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Bible Commentaries

Commentary Critical and Explanatory on the Whole Bible
Ecclesiastes 10



Verse 1

Following up Ecclesiastes 9:18.

him that is in reputation — for example, David (2 Samuel 12:14); Solomon (1 Kings 11:1-43); Jehoshaphat (2 Chronicles 18:1-34; 2 Chronicles 19:2); Josiah (2 Chronicles 35:22). The more delicate the perfume, the more easily spoiled is the ointment. Common oil is not so liable to injury. So the higher a man‘s religious character is, the more hurt is caused by a sinful folly in him. Bad savor is endurable in oil, but not in what professes to be, and is compounded by the perfumer (“apothecary”) for, fragrance. “Flies” answer to “a little folly” (sin), appropriately, being small (1 Corinthians 5:6); also, “Beelzebub” means prince of flies. “Ointment” answers to “reputation” (Ecclesiastes 7:1; Genesis 34:30). The verbs are singular, the noun plural, implying that each of the flies causes the stinking savor.

Verse 2

(Ecclesiastes 2:14).

right — The right hand is more expert than the left. The godly wise is more on his guard than the foolish sinner, though at times he slip. Better a diamond with a flaw, than a pebble without one.

Verse 3

by the way — in his ordinary course; in his simplest acts (Proverbs 6:12-14). That he “saith,” virtually, “that he” himself, etc. [Septuagint]. But Vulgate, “He thinks that every one (else whom he meets) is a fool.”

Verse 4

spirit — anger.

yielding pacifieth — (Proverbs 15:1). This explains “leave not thy place”; do not in a resisting spirit withdraw from thy post of duty (Ecclesiastes 8:3).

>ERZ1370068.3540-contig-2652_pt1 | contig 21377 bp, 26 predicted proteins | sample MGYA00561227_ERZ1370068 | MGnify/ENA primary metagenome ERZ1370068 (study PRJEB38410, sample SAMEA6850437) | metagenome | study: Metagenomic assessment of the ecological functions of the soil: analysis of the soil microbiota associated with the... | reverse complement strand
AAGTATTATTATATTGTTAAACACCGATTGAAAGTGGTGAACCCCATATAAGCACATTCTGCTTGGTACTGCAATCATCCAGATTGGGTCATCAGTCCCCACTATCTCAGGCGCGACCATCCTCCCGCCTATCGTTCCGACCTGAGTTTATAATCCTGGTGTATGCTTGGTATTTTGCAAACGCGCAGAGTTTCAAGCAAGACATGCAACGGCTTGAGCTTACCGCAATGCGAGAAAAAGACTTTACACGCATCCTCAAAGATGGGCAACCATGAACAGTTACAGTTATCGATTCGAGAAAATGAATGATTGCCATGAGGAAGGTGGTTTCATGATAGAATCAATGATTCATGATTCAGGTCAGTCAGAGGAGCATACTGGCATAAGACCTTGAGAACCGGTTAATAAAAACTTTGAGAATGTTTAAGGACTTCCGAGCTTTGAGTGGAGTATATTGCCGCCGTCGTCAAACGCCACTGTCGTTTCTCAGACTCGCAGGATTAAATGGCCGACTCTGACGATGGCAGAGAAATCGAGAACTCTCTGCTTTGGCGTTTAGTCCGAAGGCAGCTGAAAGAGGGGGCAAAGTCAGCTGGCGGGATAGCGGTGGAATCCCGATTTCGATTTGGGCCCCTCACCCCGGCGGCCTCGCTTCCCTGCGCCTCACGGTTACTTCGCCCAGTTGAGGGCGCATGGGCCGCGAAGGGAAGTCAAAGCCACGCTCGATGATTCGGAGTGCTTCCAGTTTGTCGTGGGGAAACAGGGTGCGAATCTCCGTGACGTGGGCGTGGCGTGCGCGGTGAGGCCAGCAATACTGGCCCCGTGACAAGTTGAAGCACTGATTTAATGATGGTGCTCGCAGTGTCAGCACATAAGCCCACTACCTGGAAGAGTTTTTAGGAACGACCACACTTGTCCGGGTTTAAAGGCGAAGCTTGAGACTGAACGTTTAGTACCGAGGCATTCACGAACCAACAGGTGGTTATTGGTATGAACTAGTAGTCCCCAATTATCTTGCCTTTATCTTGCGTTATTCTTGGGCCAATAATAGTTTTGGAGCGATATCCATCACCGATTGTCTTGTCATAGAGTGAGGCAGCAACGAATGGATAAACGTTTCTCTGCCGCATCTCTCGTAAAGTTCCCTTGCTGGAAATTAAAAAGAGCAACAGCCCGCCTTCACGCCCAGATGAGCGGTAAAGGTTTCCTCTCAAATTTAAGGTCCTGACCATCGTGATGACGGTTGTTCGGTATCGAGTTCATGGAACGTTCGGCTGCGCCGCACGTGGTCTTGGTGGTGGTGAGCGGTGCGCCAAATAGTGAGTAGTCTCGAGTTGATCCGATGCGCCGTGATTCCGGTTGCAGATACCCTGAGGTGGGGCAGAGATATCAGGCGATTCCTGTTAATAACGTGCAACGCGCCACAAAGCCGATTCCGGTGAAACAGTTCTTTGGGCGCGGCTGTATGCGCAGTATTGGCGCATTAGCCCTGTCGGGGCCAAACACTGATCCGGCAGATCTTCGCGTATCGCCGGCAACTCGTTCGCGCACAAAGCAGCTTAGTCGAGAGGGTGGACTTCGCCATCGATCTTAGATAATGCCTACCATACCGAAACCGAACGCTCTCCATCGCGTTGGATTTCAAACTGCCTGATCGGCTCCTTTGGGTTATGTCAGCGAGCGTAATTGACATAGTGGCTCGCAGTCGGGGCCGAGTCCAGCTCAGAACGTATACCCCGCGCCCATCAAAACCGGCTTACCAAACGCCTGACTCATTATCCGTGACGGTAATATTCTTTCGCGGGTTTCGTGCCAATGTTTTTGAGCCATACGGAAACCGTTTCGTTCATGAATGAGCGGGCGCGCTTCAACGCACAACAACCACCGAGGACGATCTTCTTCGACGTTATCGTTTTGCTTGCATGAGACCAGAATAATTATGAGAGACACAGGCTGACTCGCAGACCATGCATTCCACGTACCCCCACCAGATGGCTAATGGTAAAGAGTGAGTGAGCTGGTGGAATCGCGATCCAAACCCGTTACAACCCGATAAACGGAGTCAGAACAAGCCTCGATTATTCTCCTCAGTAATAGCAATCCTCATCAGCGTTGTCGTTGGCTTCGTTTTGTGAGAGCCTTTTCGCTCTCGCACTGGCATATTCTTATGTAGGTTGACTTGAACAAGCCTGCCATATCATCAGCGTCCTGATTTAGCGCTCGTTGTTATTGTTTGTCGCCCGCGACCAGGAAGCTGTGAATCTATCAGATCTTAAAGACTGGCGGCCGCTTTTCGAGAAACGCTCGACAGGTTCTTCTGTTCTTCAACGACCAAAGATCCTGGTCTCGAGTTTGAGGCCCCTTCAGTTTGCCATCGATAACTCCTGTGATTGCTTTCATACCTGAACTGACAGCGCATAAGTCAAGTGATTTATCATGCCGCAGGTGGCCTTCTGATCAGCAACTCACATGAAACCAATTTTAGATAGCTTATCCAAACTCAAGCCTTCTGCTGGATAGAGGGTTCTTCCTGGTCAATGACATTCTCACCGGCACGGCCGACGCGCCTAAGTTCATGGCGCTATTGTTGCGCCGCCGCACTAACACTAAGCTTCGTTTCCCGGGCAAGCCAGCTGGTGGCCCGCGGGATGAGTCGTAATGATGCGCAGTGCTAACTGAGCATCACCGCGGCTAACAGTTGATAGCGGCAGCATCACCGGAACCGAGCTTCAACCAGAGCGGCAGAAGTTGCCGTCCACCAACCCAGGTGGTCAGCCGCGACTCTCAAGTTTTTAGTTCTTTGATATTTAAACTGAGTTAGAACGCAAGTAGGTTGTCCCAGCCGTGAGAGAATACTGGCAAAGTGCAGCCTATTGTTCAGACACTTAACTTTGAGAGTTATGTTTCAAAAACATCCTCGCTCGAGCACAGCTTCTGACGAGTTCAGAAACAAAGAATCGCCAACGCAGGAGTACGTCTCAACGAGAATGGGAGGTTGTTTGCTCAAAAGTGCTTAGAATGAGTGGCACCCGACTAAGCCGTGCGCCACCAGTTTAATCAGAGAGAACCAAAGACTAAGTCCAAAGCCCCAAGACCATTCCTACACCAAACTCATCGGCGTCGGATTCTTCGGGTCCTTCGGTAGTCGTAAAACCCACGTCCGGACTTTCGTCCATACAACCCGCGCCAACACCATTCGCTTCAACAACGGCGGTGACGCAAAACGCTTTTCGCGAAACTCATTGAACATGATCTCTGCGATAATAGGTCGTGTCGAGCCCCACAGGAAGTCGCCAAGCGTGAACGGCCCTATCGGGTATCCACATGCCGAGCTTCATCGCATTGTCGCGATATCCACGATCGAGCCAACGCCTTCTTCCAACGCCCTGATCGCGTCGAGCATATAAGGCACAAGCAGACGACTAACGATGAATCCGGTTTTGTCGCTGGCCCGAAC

Verse 5

as — rather, “by reason of an error” [Maurer and Holden].

Verse 6

rich — not in mere wealth, but in wisdom, as the antithesis to “folly” (for “foolish men”) shows. So Hebrew, rich, equivalent to “liberal,” in a good sense (Isaiah 32:5). Mordecai and Haman (Esther 3:1, Esther 3:2; Esther 6:6-11).

Verse 7

servants upon horses — the worthless exalted to dignity (Jeremiah 17:25); and vice versa (2 Samuel 15:30).

Verse 8

The fatal results to kings of such an unwise policy; the wrong done to others recoils on themselves (Ecclesiastes 8:9); they fall into the pit which they dug for others (Esther 7:10; Psalm 7:15; Proverbs 26:27). Breaking through the wise fences of their throne, they suffer unexpectedly themselves; as when one is stung by a serpent lurking in the stones of his neighbor‘s garden wall (Psalm 80:12), which he maliciously pulls down (Amos 5:19).

Verse 9

removeth stones — namely, of an ancient building [Weiss]. His neighbor‘s landmarks [Holden]. Cuts out from the quarry [Maurer].